Sustainability, climate change, virtual reality and 3D printing are just four factors likely to help define the future of engineering.
To offer a flavour of what can be expected over the coming year, a handful of key players from across the construction industry – including trade associations, engineering and architectural practices and building product manufacturers – offer their views about what lies ahead.
Paul Jarvis, Director, Perega: “Civil and structural engineering is poised to undergo a major transition in the coming years with the pace of change increasing exponentially. Many of the latest technologies finding their way into mainstream engineering once seemed the stuff of sci fi. We’re going to see the continued and rapid development of virtual reality, creating the virtual experience of stepping inside buildings before and as they are being built. 3D printing and the use of robots to undertake hazardous or repetitive tasks are also going to gain momentum. As public awareness and government support grow, sustainable design will maintain its place at the top of the agenda, which engineering is responding to with advanced materials that store and utilise energy or combat pollutants.”
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Richard Waterhouse, CEO, NBS (formally National Building Specification): “The ‘Golden thread’ will take centre stage as the government will be changing building regulations in response to the Hackitt report. Technology will seamlessly join up the whole construction and building lifecycle, providing a legally accountable record. Beyond this, with the scale of the infrastructure and housebuilding required by this nation coupled with the construction skills shortage means that to meet even the most modest targets, modern methods of construction adoption must be ramped up. There will also be an industry-wide focus on upskilling the workforce for the digital age.”
Chris Stanley, Housing Manager, Concrete Block Association: “The biggest trend in 2020 will be a focus on sustainability. Building Regulations will be increasing the importance of the design and build thermal performance of new buildings to help reduce environmental impact and increase sustainability. Energy efficiency and the aim of zero-carbon emissions will drive innovation in construction. Better thermal performance materials and designs will be developed that aim to make buildings of the future incredibly resilient, cheaper to live in and with a reduced impact on the environment. Reducing waste and recycling is another area that is seeing greater innovation in construction. We (as part of Modern Masonry) are in the process of beginning a Housebuilding Wastage Rates review, which focuses on primary use ensuring the industry is utilising product as efficiently as possible.”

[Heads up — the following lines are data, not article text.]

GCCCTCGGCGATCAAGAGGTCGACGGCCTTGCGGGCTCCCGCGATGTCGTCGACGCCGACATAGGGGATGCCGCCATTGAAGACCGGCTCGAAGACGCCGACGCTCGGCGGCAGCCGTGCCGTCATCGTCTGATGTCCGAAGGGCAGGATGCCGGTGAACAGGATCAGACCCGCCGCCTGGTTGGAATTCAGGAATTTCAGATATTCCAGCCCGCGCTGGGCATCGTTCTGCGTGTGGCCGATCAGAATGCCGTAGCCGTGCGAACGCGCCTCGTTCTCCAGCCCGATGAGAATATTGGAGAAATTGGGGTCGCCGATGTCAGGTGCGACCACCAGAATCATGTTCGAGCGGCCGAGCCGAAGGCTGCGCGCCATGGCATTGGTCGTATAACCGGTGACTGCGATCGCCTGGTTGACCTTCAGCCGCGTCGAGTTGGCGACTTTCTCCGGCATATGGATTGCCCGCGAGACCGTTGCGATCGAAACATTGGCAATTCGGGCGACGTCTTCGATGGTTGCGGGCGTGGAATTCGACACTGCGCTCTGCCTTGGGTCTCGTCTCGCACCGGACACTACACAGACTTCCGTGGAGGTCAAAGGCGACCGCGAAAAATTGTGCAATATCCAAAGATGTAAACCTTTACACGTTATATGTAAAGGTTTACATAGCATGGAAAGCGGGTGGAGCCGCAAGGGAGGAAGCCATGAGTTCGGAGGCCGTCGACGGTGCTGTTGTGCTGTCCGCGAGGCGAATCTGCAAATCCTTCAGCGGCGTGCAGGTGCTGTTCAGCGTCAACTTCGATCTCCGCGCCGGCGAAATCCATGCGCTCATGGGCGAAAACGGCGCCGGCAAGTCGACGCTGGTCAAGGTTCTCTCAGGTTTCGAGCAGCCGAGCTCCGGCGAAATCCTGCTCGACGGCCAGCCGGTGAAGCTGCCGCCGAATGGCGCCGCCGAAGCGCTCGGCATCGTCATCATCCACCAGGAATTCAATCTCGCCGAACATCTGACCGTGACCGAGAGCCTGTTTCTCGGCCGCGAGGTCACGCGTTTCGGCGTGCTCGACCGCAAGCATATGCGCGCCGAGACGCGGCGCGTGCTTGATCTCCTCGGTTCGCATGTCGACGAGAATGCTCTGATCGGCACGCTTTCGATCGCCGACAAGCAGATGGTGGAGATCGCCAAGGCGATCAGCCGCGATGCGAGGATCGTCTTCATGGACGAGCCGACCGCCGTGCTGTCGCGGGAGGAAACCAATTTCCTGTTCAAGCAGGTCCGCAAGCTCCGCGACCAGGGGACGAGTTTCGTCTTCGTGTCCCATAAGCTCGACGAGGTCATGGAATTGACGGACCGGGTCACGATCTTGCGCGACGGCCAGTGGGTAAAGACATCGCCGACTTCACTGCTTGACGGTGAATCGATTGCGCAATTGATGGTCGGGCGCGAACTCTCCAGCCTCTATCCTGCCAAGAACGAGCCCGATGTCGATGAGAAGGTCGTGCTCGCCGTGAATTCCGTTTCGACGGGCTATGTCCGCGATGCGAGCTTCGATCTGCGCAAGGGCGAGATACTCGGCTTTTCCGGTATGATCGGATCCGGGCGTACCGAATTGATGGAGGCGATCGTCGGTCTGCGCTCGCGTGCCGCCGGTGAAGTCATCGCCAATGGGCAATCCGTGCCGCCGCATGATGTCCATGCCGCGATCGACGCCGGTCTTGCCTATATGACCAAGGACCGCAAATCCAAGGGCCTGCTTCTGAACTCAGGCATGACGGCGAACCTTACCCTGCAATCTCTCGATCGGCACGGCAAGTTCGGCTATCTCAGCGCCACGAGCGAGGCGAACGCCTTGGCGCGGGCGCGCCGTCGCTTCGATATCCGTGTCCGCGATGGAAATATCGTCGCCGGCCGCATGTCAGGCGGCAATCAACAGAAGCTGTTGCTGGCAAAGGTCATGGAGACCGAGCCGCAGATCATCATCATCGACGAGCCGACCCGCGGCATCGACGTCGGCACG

Professor Dave Worsley, Director, Active Building Centre: “Climate change is now without doubt the top societal challenge. With buildings contributing up to 40 per cent greenhouse gases in developed economies and much of the world still without grid power, the opportunities for engineered low carbon construction solutions incorporating generation, storage and release technologies are both timely and necessary. This year we need to set ambitious targets for scientists and researchers to drive forward ultra-low-cost solutions which become the standard, not the aspiration. More broadly, we must drive the democratisation of power in all countries, for example by converting large buildings and factories into solar manufacturing and battery plants.”
Jeremy Wiggins, Technical Director, gpad london: “The biggest trends to define construction this year will be fire safety and sustainability. For the past two years, improvements to fire safety have dominated much of the discussion in the industry, and they will continue to have an impact on the building community. However, once the new Part B (Fire) has been introduced and adopted later in the year, sustainability will be on an equal footing. For example, we have a number of clients that are looking to use comfort cooling and air conditioning for residential properties due to the increasing temperatures. Likewise, plants such as air source and ground source heat pumps are becoming more common. However, this is not an efficient, long-term approach. To genuinely reduce carbon impact, we need to progress towards buildings that control temperature through their skin rather than ones that require additional equipment.”
Ben Hancock, Managing Director, Oscar Acoustics: “I predict that 2020 is going to be all about the built environment and wellbeing. The environmental credentials of companies and their products have been rising up the agenda for a while now but have now gathered significant momentum. From research we conducted earlier this year, and feedback I have received presenting seminars to architects, it’s clear that employee wellbeing will be a major trend moving forward. Expect to see more consideration of acoustics, lighting and biophilic spaces to name but a few.”